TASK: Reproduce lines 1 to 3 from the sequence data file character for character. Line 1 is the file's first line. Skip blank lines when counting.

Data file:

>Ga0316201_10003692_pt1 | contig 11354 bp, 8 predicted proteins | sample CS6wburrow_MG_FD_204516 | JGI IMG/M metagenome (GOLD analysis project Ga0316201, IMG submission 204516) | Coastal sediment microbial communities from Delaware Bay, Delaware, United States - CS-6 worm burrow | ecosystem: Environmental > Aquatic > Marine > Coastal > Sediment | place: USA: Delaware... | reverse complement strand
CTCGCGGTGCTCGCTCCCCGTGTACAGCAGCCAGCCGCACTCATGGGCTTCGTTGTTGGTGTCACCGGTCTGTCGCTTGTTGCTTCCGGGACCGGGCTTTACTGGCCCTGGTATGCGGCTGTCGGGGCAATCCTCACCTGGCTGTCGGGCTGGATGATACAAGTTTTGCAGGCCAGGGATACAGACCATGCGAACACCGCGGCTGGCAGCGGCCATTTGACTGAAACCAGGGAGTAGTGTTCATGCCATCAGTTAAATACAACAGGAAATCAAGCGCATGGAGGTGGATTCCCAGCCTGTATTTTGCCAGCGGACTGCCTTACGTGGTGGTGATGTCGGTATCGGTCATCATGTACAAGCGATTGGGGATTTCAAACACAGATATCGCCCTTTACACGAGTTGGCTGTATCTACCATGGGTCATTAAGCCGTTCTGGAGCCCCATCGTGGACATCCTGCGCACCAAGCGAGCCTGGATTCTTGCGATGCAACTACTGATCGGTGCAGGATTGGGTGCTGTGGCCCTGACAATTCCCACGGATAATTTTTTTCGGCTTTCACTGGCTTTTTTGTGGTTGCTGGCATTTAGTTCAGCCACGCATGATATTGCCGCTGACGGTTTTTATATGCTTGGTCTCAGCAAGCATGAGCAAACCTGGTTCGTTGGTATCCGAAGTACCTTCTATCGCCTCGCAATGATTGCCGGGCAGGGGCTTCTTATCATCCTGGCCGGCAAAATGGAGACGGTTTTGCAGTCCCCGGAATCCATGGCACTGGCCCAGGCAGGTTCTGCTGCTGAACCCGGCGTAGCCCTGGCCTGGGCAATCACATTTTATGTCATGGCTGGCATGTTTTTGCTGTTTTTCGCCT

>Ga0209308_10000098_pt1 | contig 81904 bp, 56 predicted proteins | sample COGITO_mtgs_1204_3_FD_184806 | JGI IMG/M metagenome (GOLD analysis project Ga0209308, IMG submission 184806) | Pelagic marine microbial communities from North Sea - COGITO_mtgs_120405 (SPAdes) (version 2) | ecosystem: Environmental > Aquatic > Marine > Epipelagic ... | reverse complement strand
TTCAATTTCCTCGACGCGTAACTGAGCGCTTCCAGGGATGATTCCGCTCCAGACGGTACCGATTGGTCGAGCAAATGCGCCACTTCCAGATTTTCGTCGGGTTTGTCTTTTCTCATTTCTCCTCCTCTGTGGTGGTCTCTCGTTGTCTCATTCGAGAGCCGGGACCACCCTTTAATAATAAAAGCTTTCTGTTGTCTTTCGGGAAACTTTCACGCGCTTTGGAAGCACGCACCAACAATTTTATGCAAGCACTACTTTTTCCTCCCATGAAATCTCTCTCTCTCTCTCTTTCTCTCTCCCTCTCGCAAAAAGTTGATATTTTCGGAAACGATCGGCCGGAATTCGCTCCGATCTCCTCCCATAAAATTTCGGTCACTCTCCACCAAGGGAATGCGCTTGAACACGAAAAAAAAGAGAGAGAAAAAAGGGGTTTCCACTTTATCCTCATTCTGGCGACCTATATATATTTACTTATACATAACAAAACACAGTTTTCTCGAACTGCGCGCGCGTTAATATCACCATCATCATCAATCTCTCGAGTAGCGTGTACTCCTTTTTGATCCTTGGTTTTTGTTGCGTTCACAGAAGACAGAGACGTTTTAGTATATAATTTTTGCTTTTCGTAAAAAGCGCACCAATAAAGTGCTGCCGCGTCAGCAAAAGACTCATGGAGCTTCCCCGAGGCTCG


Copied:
>Ga0316201_10003692_pt1 | contig 11354 bp, 8 predicted proteins | sample CS6wburrow_MG_FD_204516 | JGI IMG/M metagenome (GOLD analysis project Ga0316201, IMG submission 204516) | Coastal sediment microbial communities from Delaware Bay, Delaware, United States - CS-6 worm burrow | ecosystem: Environmental > Aquatic > Marine > Coastal > Sediment | place: USA: Delaware... | reverse complement strand
CTCGCGGTGCTCGCTCCCCGTGTACAGCAGCCAGCCGCACTCATGGGCTTCGTTGTTGGTGTCACCGGTCTGTCGCTTGTTGCTTCCGGGACCGGGCTTTACTGGCCCTGGTATGCGGCTGTCGGGGCAATCCTCACCTGGCTGTCGGGCTGGATGATACAAGTTTTGCAGGCCAGGGATACAGACCATGCGAACACCGCGGCTGGCAGCGGCCATTTGACTGAAACCAGGGAGTAGTGTTCATGCCATCAGTTAAATACAACAGGAAATCAAGCGCATGGAGGTGGATTCCCAGCCTGTATTTTGCCAGCGGACTGCCTTACGTGGTGGTGATGTCGGTATCGGTCATCATGTACAAGCGATTGGGGATTTCAAACACAGATATCGCCCTTTACACGAGTTGGCTGTATCTACCATGGGTCATTAAGCCGTTCTGGAGCCCCATCGTGGACATCCTGCGCACCAAGCGAGCCTGGATTCTTGCGATGCAACTACTGATCGGTGCAGGATTGGGTGCTGTGGCCCTGACAATTCCCACGGATAATTTTTTTCGGCTTTCACTGGCTTTTTTGTGGTTGCTGGCATTTAGTTCAGCCACGCATGATATTGCCGCTGACGGTTTTTATATGCTTGGTCTCAGCAAGCATGAGCAAACCTGGTTCGTTGGTATCCGAAGTACCTTCTATCGCCTCGCAATGATTGCCGGGCAGGGGCTTCTTATCATCCTGGCCGGCAAAATGGAGACGGTTTTGCAGTCCCCGGAATCCATGGCACTGGCCCAGGCAGGTTCTGCTGCTGAACCCGGCGTAGCCCTGGCCTGGGCAATCACATTTTATGTCATGGCTGGCATGTTTTTGCTGTTTTTCGCCT

>Ga0209308_10000098_pt1 | contig 81904 bp, 56 predicted proteins | sample COGITO_mtgs_1204_3_FD_184806 | JGI IMG/M metagenome (GOLD analysis project Ga0209308, IMG submission 184806) | Pelagic marine microbial communities from North Sea - COGITO_mtgs_120405 (SPAdes) (version 2) | ecosystem: Environmental > Aquatic > Marine > Epipelagic ... | reverse complement strand